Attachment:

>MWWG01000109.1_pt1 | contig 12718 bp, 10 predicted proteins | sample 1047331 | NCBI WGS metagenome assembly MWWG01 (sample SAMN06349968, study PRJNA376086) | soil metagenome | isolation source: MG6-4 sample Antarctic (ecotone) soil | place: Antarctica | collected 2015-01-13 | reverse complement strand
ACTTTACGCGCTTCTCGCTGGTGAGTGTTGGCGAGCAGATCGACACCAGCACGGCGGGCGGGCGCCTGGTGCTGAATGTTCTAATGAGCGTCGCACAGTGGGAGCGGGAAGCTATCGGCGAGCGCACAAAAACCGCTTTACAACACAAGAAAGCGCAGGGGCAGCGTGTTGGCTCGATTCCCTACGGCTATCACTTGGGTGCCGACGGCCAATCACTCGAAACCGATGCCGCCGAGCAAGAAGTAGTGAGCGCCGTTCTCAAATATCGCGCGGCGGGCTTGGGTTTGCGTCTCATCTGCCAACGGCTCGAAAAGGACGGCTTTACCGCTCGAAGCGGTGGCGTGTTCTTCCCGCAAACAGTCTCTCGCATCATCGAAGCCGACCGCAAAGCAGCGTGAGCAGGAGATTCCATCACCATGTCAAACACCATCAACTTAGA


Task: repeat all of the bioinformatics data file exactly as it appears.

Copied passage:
>MWWG01000109.1_pt1 | contig 12718 bp, 10 predicted proteins | sample 1047331 | NCBI WGS metagenome assembly MWWG01 (sample SAMN06349968, study PRJNA376086) | soil metagenome | isolation source: MG6-4 sample Antarctic (ecotone) soil | place: Antarctica | collected 2015-01-13 | reverse complement strand
ACTTTACGCGCTTCTCGCTGGTGAGTGTTGGCGAGCAGATCGACACCAGCACGGCGGGCGGGCGCCTGGTGCTGAATGTTCTAATGAGCGTCGCACAGTGGGAGCGGGAAGCTATCGGCGAGCGCACAAAAACCGCTTTACAACACAAGAAAGCGCAGGGGCAGCGTGTTGGCTCGATTCCCTACGGCTATCACTTGGGTGCCGACGGCCAATCACTCGAAACCGATGCCGCCGAGCAAGAAGTAGTGAGCGCCGTTCTCAAATATCGCGCGGCGGGCTTGGGTTTGCGTCTCATCTGCCAACGGCTCGAAAAGGACGGCTTTACCGCTCGAAGCGGTGGCGTGTTCTTCCCGCAAACAGTCTCTCGCATCATCGAAGCCGACCGCAAAGCAGCGTGAGCAGGAGATTCCATCACCATGTCAAACACCATCAACTTAGA